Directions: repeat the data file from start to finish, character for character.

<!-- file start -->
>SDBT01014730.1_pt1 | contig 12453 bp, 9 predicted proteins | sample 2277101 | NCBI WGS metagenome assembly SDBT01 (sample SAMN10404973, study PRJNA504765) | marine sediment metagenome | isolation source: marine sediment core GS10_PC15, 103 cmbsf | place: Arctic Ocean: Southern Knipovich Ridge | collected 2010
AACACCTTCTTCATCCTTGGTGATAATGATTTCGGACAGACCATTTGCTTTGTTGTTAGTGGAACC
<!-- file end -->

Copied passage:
>SDBT01014730.1_pt1 | contig 12453 bp, 9 predicted proteins | sample 2277101 | NCBI WGS metagenome assembly SDBT01 (sample SAMN10404973, study PRJNA504765) | marine sediment metagenome | isolation source: marine sediment core GS10_PC15, 103 cmbsf | place: Arctic Ocean: Southern Knipovich Ridge | collected 2010
AACACCTTCTTCATCCTTGGTGATAATGATTTCGGACAGACCATTTGCTTTGTTGTTAGTGGAACC